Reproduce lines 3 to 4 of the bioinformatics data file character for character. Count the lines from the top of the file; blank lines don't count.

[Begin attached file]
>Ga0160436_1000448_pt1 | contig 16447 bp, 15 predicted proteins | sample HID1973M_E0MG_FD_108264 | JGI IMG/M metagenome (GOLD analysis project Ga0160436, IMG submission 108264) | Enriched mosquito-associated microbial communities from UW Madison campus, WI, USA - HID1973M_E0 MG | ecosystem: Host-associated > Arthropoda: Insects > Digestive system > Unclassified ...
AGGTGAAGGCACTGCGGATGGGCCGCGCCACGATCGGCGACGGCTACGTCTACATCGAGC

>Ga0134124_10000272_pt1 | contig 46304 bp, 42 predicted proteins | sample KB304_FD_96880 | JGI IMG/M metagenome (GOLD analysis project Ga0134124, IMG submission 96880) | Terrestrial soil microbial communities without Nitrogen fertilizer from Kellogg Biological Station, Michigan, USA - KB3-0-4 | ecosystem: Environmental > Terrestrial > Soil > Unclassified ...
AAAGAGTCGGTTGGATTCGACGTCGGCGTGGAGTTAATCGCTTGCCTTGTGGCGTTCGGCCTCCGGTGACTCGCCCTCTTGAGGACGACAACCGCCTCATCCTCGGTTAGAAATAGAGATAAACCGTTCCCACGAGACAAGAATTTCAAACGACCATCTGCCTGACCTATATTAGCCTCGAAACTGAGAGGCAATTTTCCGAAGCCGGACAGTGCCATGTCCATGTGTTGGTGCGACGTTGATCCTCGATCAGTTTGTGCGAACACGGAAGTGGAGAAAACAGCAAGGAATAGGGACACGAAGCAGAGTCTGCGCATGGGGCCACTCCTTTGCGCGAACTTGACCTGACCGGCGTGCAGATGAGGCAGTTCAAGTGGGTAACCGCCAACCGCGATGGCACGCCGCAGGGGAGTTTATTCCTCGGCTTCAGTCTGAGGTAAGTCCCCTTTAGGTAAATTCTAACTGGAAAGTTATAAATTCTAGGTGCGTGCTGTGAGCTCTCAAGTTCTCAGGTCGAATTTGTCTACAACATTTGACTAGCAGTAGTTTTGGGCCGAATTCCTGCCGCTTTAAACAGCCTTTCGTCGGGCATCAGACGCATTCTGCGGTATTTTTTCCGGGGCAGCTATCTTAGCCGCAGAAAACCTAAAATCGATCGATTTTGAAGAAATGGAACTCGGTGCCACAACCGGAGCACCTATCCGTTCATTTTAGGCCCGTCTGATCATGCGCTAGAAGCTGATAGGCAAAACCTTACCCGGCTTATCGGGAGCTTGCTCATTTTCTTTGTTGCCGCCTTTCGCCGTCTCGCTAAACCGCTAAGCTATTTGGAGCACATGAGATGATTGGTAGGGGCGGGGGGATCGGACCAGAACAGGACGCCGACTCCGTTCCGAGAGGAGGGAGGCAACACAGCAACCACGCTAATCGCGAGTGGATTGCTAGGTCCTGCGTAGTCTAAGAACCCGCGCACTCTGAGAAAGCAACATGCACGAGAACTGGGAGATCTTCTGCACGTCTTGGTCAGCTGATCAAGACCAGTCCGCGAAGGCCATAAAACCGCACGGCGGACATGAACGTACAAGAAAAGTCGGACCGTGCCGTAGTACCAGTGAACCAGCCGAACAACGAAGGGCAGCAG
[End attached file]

>Ga0134124_10000272_pt1 | contig 46304 bp, 42 predicted proteins | sample KB304_FD_96880 | JGI IMG/M metagenome (GOLD analysis project Ga0134124, IMG submission 96880) | Terrestrial soil microbial communities without Nitrogen fertilizer from Kellogg Biological Station, Michigan, USA - KB3-0-4 | ecosystem: Environmental > Terrestrial > Soil > Unclassified ...
AAAGAGTCGGTTGGATTCGACGTCGGCGTGGAGTTAATCGCTTGCCTTGTGGCGTTCGGCCTCCGGTGACTCGCCCTCTTGAGGACGACAACCGCCTCATCCTCGGTTAGAAATAGAGATAAACCGTTCCCACGAGACAAGAATTTCAAACGACCATCTGCCTGACCTATATTAGCCTCGAAACTGAGAGGCAATTTTCCGAAGCCGGACAGTGCCATGTCCATGTGTTGGTGCGACGTTGATCCTCGATCAGTTTGTGCGAACACGGAAGTGGAGAAAACAGCAAGGAATAGGGACACGAAGCAGAGTCTGCGCATGGGGCCACTCCTTTGCGCGAACTTGACCTGACCGGCGTGCAGATGAGGCAGTTCAAGTGGGTAACCGCCAACCGCGATGGCACGCCGCAGGGGAGTTTATTCCTCGGCTTCAGTCTGAGGTAAGTCCCCTTTAGGTAAATTCTAACTGGAAAGTTATAAATTCTAGGTGCGTGCTGTGAGCTCTCAAGTTCTCAGGTCGAATTTGTCTACAACATTTGACTAGCAGTAGTTTTGGGCCGAATTCCTGCCGCTTTAAACAGCCTTTCGTCGGGCATCAGACGCATTCTGCGGTATTTTTTCCGGGGCAGCTATCTTAGCCGCAGAAAACCTAAAATCGATCGATTTTGAAGAAATGGAACTCGGTGCCACAACCGGAGCACCTATCCGTTCATTTTAGGCCCGTCTGATCATGCGCTAGAAGCTGATAGGCAAAACCTTACCCGGCTTATCGGGAGCTTGCTCATTTTCTTTGTTGCCGCCTTTCGCCGTCTCGCTAAACCGCTAAGCTATTTGGAGCACATGAGATGATTGGTAGGGGCGGGGGGATCGGACCAGAACAGGACGCCGACTCCGTTCCGAGAGGAGGGAGGCAACACAGCAACCACGCTAATCGCGAGTGGATTGCTAGGTCCTGCGTAGTCTAAGAACCCGCGCACTCTGAGAAAGCAACATGCACGAGAACTGGGAGATCTTCTGCACGTCTTGGTCAGCTGATCAAGACCAGTCCGCGAAGGCCATAAAACCGCACGGCGGACATGAACGTACAAGAAAAGTCGGACCGTGCCGTAGTACCAGTGAACCAGCCGAACAACGAAGGGCAGCAG